Ancient Hindu thinkers too postulated an immaterial, intangible, and all-pervasive cosmic realm, called Nirguna Brahman. Its material manifestation is the physical reality we experience and study scientifically. But the realm also has a spiritual dimension, which was regarded as the source of all consciousness. Nirguna Brahman is thus the abstract impersonal cosmic consciousness pervading the universe, the transcendental equivalent of the personal God of other religions.

The Hindu writings known as the Upanishads talk about Nirguna Brahman in esoteric terms. We find in this literature terse statements like, “Brahman is real; the world is unreal.” It suggests that the physical reality we take for granted is not quite what it seems, and its deeper nature is veiled from our normal perception.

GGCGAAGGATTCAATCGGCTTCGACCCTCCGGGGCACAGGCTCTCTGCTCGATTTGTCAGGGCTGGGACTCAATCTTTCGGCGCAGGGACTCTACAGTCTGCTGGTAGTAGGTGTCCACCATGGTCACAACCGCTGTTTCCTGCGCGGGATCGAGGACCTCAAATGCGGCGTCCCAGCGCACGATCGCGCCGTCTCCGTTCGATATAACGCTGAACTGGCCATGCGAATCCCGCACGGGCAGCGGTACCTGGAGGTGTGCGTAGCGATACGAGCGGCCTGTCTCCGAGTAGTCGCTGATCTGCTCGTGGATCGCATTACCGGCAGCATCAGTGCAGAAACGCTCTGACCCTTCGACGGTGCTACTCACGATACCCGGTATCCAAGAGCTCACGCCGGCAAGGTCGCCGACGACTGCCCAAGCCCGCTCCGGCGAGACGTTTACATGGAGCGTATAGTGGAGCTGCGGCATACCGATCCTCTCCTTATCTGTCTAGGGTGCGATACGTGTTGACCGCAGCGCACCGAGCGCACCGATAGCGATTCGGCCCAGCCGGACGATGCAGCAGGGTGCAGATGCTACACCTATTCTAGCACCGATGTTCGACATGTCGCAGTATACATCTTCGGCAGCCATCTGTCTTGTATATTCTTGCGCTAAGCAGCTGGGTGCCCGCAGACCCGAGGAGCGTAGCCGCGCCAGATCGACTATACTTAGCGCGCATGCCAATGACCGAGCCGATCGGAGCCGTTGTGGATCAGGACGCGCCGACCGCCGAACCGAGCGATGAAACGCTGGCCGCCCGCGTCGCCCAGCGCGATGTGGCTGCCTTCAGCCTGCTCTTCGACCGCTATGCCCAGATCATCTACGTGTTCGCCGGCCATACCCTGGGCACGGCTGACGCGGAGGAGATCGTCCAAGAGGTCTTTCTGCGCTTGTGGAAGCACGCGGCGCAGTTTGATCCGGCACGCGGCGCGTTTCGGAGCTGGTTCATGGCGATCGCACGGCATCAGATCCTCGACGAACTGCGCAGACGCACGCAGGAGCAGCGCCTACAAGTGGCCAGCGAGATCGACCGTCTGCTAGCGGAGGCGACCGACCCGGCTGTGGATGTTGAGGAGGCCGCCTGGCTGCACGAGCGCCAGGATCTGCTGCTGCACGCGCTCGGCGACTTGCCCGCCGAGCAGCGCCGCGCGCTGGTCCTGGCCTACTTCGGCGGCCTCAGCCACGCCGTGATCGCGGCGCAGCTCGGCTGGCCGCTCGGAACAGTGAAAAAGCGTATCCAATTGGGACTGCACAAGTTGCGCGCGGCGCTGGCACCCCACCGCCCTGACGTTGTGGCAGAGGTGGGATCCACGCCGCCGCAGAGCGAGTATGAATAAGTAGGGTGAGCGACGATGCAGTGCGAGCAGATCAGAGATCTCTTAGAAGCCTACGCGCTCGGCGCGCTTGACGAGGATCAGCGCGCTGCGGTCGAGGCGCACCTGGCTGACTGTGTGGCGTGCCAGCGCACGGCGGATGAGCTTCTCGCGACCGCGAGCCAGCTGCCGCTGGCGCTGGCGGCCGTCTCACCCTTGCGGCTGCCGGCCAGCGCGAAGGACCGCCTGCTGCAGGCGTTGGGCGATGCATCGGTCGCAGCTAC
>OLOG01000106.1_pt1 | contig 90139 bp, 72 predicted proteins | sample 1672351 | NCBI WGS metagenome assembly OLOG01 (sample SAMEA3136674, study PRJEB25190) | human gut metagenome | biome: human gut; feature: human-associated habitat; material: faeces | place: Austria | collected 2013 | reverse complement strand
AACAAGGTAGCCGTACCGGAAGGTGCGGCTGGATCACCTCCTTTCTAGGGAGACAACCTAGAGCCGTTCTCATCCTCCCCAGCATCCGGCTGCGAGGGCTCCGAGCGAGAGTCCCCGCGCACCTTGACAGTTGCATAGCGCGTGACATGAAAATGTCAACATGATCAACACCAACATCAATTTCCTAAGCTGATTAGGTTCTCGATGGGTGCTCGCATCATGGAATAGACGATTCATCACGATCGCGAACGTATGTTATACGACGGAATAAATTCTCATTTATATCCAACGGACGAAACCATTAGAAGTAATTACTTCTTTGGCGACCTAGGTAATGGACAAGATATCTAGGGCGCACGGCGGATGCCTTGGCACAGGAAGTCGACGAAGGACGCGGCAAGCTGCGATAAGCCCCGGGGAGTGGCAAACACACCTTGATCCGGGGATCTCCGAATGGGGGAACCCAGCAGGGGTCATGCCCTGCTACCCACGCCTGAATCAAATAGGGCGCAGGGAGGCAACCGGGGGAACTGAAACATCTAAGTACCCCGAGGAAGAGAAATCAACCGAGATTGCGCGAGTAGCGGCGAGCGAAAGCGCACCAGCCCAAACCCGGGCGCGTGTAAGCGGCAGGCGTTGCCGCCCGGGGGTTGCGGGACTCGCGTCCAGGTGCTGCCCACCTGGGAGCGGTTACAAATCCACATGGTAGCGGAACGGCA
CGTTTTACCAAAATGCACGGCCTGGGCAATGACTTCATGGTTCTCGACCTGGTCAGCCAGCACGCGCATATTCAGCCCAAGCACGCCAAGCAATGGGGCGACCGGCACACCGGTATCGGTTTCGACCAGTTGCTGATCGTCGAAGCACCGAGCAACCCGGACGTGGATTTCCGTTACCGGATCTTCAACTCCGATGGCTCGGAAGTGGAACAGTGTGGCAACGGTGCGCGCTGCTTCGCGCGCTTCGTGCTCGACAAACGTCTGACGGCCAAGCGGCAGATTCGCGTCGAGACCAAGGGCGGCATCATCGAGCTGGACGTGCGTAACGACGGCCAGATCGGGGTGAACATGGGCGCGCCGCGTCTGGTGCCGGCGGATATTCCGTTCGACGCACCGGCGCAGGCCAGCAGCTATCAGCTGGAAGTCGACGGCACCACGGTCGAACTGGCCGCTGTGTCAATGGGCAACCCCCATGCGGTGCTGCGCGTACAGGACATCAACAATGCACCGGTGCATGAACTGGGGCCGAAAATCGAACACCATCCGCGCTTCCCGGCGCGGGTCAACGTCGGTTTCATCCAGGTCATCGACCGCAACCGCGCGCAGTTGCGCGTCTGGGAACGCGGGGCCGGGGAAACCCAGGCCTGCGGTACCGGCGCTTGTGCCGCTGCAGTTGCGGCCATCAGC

One needn’t dwell overmuch on the details of Nirguna Brahman, which clearly could not have anticipated the specific subatomic theories of modern physics. Rather, it is striking to note how this ancient metaphysical concept of an omnipresent, intangible reality that gives rise to the physical world of experience anticipates the metaphysics of the most promising current theories about the fundamental nature of the universe. Even more striking is a growing strain of philosophical thought, led by David Chalmers, arguing that consciousness too is a fundamental aspect of this universe, something that is present in all of it, and not just in obviously thinking beings such as ourselves. These understandings about the basic nature of reality may not now enjoy the status of confirmed scientific theories, but it is fascinating to consider that the basic metaphysical structure of these ideas has much in common with ancient Hindu thought and related traditions.

Unveiling Reality

Philosophers have long argued about whether there is a separate reality behind the one we perceive. From the scientific perspective, there is such a reality. In fact, the very goal of science, one could say, is to derive from perceived reality what the objective, non-perceived reality is all about. For example, sound is an aspect of perceived reality that science has shown arises from compression waves in an elastic medium such as air.